Common zero trust approaches include the automatic identification of potential policy violations, authentication of endpoint users, and the acceleration of response to problems. These solutions place more focus on the endpoint of the system instead of inspecting traffic in the cloud. This eliminates common latency issues that are otherwise associated with performing cross-cloud authentication. This means that users can be authenticated and verified quickly and thoroughly without compromising the speed and integrity of the network. Overall, the zero-trust approach focuses on verifying user identities, device access, and services without making assumptions. This dramatically reduces remote computing and application access risks, allowing MSPs to access customer networks safely and efficiently.

 

Offering Zero Trust Solutions

There is a growing market for zero-trust solutions, especially for managed services providers where the concept is not yet common practice. To ensure the longevity of your organization's success, MSPs must integrate zero trust security into their service portfolio. There are three beneficial practices to doing this.

 

  1. Differentiate your zero-trust solutions. There are countless security tools and solutions on the market right now. If customers are seeking the services of your organization, it is clear that they are searching for these tools, and one of them is zero-trust security. By creating tailored zero-trust solutions and targeting them at specific market segments, you can differentiate this solution. If you are able to address your customer's specific needs through zero-trust, you will have a tremendous competitive advantage, and customers will not be able to get the solution they need elsewhere.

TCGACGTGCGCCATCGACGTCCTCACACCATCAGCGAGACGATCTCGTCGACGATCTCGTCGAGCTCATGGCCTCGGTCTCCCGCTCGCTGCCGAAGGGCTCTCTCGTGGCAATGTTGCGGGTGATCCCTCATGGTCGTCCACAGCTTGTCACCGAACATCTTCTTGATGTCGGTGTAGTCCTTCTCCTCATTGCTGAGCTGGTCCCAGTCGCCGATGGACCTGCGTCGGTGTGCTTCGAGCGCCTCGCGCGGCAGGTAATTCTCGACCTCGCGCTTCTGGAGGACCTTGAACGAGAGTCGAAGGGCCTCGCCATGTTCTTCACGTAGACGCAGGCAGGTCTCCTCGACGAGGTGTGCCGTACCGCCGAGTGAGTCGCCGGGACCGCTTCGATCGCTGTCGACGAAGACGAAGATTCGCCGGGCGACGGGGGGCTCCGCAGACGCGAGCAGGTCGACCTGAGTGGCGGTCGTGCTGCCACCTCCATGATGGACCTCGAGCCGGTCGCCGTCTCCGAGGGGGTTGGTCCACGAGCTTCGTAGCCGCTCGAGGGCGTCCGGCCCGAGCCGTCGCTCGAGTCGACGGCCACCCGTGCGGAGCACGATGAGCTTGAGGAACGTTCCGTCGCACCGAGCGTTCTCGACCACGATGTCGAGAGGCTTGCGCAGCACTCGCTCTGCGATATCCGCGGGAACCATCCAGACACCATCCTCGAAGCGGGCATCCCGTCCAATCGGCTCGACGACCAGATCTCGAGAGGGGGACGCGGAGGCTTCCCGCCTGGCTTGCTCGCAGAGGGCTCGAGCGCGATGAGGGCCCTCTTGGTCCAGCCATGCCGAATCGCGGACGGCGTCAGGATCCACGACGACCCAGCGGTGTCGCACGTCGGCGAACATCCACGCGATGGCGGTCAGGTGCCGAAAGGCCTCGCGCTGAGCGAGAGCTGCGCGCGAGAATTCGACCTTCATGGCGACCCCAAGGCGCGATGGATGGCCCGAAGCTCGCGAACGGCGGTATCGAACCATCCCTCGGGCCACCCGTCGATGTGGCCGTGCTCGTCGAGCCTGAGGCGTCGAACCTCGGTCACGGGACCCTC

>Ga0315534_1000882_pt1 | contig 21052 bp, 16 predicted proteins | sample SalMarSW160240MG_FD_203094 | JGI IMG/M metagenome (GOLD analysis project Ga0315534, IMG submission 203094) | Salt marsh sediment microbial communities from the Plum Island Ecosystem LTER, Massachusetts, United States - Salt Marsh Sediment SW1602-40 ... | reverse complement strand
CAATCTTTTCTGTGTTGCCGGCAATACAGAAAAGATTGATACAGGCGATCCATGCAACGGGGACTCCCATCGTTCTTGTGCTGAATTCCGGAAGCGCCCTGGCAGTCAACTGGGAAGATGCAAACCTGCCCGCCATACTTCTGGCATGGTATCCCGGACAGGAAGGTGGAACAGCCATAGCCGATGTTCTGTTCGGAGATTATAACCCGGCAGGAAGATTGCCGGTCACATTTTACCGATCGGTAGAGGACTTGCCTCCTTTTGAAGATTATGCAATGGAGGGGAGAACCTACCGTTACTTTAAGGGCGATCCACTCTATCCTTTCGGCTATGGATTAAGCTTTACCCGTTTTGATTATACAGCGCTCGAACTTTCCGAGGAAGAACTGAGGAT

2. Vet technology vendors. Few technology vendors are able to provide a full end-to-end system. Because of this, it is vital to evaluate vendor claims thoroughly. Review what they offer in cloud and on-premises, what partners they work with, how research firms rank them, and their financial situation. This will help you ensure that all systems and solutions will be compatible.
  3. Train and certify your team. Before selling or deploying any solutions, you must ensure that your team is comfortable with them. Take advantage of vendor training and make sure that everyone in your organization has a clear understanding of your solutions and can deploy them effectively. Some firms offer zero-trust certification programs, which can be an excellent tool in training and educating your team.

Zero trust security can provide MSPs and their clients with several significant benefits. By authenticating users and endpoint devices more thoroughly than ever, access to critical information can be limited to only those with explicit permission. This will ensure the continued health of an organization’s network via a centralized and user-friendly solution. All MSPs should hold information security as one of their top priorities. For those that do, zero-trust will allow you to grow in a healing economy and take advantage of a lucrative opportunity in a market searching for better security solutions. Zero trust security will serve as an incredible competitive advantage in your portfolio, in addition to strengthening security and keeping information protected.

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Tags: Cyber Security

Frederid Palacios

Written by Frederid Palacios

Fred Palacios is a seasoned software architect with more than 20 years of experience participating in the entire software development cycle across a host of different industries--from automotive and services to petroleum, financial, and supply chain. In that time, his experience working closely with high-level stakeholders has provided him with a strategic vision for developing the right solutions to flexibly meet critical business needs. As CTO of Intertec, he's continuing to focus on the creation of business-critical applications for large enterprise projects, particularly those that handle high concurrency and large datasets. He is passionate about using technology as a tool to solve real-world problems and also mentoring technical teams to achieve their maximum potential and deliver quality software.